The Court noted that the Company’s evidence that there was no issue of false reporting of the Monthly Progress Reports for Project EMERY was never challenged by the Claimant. Therefore, pursuant to Forest Steel Sdn Bhd v Iconic Gateway Sdn Bhd & Anor and Another Appeal [2020] 7 CLJ 19, the testimony that there was no false reporting on the progress reports and that the Claimant’s superior did not instruct the Claimant to do any false reporting was deemed to be accepted by the Claimant.

Charge 6: Dishonesty in providing false information in performance rating for FY2018
Based on the testimonies and evidence adduced before the Industrial Court, it was undisputed that the Claimant had viewed and knew that her performance rating was 3S for FY2019, and yet she had dishonestly declared that her performance rating for FY2019 was 3L in her complaint email to the Company.

Fairness of the Domestic Inquiry
The Claimant raised the issue that there was delay in the issuance of the Notice of Domestic Inquiry on 24.4.2019 whereas the acts of misconduct happened in 2018. The Company explained that the Claimant was requested to undergo medical examination in early 2019 to ensure that she was fit to work, before the Company proceeded with the disciplinary process, including the Domestic Inquiry. The Industrial Court concluded that the Company has shown that it had taken sufficient steps to ensure that the Claimant had a fair opportunity in the Domestic Inquiry process and any alleged ‘delay’ in the process was only to ensure that the Claimant was truly mentally and emotionally ready to undergo the disciplinary process in a fair manner.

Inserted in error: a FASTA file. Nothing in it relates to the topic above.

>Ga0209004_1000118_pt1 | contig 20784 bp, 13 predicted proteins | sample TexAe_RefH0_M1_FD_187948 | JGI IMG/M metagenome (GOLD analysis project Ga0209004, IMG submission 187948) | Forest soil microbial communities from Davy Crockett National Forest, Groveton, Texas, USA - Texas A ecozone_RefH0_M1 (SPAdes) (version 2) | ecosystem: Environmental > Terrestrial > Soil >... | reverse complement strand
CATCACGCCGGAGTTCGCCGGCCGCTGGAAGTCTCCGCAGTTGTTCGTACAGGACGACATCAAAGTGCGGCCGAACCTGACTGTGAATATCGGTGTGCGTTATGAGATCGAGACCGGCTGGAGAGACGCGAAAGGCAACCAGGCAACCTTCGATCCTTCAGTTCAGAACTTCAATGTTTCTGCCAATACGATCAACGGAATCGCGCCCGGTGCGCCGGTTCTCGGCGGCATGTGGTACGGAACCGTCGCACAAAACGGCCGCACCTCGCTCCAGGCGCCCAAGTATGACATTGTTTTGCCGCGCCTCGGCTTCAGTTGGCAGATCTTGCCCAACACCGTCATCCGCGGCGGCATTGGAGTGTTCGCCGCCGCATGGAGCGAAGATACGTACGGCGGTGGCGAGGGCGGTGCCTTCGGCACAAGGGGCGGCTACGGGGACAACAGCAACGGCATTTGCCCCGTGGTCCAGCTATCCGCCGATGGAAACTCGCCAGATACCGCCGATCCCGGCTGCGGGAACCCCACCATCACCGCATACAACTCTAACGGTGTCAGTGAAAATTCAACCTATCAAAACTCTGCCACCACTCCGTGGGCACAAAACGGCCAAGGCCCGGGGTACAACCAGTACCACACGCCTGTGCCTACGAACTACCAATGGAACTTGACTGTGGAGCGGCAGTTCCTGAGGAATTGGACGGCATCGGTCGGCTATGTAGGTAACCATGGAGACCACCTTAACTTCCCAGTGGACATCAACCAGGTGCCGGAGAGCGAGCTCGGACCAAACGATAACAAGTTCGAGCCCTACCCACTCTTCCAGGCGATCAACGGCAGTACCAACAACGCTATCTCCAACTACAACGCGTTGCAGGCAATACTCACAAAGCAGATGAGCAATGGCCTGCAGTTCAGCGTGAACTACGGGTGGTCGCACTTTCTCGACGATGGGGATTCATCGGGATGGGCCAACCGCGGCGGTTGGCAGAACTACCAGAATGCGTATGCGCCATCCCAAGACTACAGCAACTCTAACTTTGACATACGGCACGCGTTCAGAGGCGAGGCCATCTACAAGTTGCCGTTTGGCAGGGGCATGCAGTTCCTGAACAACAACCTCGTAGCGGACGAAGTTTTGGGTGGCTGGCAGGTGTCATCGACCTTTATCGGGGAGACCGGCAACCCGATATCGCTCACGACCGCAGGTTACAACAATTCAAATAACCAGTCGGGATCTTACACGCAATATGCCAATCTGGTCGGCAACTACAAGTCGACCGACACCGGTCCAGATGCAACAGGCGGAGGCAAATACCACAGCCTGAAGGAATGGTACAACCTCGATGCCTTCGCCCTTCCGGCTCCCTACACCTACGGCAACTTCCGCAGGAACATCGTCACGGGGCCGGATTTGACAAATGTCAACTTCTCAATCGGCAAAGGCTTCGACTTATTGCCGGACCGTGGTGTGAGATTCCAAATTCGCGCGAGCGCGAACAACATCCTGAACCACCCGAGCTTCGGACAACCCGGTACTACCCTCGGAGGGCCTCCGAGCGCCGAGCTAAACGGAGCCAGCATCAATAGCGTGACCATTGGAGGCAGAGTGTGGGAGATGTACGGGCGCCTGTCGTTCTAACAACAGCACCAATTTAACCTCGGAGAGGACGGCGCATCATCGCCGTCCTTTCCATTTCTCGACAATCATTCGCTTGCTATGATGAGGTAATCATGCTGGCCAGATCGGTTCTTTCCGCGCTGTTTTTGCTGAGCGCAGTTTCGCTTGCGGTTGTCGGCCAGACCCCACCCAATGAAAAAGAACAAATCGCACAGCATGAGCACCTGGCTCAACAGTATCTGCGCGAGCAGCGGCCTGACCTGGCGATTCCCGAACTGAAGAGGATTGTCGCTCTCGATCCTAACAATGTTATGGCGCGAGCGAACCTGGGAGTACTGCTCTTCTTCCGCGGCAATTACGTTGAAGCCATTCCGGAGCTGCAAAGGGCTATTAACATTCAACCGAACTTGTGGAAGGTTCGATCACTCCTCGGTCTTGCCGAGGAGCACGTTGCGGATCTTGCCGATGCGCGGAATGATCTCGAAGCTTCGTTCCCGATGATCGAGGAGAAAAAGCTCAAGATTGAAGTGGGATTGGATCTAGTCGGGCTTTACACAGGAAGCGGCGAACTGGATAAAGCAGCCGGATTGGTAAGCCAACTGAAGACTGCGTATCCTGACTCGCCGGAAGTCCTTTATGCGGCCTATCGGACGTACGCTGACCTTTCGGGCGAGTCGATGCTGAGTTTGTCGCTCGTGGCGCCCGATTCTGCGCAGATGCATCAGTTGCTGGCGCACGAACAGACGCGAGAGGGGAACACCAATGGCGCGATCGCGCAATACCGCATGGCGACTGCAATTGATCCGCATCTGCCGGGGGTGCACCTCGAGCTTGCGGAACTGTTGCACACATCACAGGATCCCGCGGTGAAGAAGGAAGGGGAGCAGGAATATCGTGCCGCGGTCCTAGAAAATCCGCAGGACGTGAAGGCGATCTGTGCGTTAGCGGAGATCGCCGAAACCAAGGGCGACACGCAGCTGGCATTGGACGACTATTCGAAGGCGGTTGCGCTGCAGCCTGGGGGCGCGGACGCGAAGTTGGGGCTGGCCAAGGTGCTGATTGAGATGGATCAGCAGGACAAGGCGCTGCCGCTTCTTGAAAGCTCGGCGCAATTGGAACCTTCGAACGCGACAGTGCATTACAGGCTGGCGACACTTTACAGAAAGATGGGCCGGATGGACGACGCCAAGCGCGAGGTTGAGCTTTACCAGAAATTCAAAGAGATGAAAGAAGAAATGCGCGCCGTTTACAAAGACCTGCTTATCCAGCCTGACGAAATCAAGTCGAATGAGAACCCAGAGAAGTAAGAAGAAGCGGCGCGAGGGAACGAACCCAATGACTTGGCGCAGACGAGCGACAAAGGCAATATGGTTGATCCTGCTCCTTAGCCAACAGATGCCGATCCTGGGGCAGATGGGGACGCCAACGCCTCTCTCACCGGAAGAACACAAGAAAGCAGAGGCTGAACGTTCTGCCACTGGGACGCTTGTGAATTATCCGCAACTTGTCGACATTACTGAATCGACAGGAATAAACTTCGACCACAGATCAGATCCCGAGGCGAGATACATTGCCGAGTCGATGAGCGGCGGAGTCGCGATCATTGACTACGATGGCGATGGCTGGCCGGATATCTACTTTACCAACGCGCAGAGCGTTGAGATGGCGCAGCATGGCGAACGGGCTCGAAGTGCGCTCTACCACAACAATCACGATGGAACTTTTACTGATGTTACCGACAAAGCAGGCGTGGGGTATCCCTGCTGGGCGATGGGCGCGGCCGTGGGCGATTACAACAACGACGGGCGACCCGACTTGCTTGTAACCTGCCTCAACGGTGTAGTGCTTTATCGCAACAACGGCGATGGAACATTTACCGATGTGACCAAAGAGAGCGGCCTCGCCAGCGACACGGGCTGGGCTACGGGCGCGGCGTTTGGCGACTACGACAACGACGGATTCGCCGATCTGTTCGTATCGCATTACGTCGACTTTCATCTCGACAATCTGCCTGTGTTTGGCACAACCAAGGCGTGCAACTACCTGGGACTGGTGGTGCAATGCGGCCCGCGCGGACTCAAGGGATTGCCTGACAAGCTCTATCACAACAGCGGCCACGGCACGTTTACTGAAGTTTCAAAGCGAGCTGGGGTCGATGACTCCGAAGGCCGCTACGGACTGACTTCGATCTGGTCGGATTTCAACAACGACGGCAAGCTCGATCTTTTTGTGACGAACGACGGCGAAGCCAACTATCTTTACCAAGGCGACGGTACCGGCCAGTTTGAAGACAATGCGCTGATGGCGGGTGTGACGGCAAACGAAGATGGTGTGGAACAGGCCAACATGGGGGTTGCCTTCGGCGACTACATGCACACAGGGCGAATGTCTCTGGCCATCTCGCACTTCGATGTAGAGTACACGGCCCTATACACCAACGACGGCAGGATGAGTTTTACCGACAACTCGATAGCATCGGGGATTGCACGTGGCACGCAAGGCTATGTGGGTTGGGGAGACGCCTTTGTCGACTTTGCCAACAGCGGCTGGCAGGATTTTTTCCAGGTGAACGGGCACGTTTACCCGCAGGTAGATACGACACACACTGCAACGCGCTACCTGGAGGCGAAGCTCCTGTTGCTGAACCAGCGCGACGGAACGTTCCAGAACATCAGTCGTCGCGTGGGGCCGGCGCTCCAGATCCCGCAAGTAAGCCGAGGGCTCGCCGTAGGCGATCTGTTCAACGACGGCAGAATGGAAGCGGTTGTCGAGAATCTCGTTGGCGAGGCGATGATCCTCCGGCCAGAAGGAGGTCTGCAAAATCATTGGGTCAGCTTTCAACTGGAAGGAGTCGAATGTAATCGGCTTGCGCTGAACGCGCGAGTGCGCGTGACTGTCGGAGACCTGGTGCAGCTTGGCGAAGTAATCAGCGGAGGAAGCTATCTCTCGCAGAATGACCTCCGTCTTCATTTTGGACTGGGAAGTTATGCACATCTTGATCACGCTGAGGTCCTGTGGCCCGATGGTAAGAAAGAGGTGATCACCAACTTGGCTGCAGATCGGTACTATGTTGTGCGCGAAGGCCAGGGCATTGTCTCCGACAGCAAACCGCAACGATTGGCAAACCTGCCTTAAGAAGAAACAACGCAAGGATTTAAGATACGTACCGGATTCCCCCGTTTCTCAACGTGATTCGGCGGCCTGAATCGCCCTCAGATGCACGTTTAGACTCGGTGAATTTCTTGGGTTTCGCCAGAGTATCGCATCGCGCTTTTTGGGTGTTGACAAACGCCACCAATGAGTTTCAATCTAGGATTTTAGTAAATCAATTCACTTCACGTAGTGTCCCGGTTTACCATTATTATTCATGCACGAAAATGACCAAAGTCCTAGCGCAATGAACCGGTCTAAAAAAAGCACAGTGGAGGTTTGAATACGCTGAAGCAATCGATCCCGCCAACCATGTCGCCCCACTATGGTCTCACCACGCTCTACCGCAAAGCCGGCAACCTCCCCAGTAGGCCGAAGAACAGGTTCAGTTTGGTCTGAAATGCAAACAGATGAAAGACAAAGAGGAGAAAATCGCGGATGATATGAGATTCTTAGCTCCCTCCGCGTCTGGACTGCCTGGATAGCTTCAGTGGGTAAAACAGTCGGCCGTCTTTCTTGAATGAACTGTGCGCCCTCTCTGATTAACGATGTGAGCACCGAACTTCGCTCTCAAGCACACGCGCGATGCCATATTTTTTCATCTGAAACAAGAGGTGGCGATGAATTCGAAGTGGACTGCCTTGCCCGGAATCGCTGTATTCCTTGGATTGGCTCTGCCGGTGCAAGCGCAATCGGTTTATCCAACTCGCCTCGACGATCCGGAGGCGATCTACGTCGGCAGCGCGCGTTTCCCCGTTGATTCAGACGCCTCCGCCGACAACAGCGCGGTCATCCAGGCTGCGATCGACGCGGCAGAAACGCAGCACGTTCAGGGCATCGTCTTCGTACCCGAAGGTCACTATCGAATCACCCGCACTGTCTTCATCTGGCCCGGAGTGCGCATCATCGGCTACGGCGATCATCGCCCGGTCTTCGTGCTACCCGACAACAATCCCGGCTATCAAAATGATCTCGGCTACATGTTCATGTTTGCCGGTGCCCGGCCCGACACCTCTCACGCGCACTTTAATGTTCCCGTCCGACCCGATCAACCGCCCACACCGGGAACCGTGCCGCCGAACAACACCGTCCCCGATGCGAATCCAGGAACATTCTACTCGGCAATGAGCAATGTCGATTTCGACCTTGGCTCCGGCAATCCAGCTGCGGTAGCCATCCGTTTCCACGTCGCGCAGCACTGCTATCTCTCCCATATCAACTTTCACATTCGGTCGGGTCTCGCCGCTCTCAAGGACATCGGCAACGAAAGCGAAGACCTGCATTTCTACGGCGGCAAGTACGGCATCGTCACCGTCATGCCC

Dismissal was with just cause and excuse
The Claimant's overall behaviour exhibited a deliberate defiance of lawful company orders, dishonesty, and negligence in performing her duties. Her consistent refusal to comply with her superior's directives to attend the project office and fulfill her responsibilities, coupled with dishonest statements about her superior, constituted serious misconduct, resulting in the breakdown of the employer-employee relationship. The Industrial Court found that these actions, whether viewed individually or collectively, represent severe transgressions that no employer should tolerate, particularly given the subordinate's determined disregard for superiors' instructions and the dissemination of untruthful emails. Considering the presented facts and legal precedents, the Industrial Court concluded, on a balance of probabilities, that the 6 charges against the Claimant warranted dismissal. The Court held that the dismissal was a proportionate response to the gravity of her misconduct.

Key Takeaways
Employers should strive for timely initiation of domestic inquiry proceedings. Delays may raise questions about fairness, and providing a clear explanation for any delays, such as medical assessment, is crucial. It is also important to maintain proper documentation, including reports from medical professionals. Such documentation can serve as evidence in demonstrating that the employee was fit to undergo the disciplinary process as seen from the case above where the Industrial Court considered these assessments and the Company's efforts to ensure the Claimant was mentally and emotionally ready for the disciplinary process.

[1] Award No.: 2403 of 2023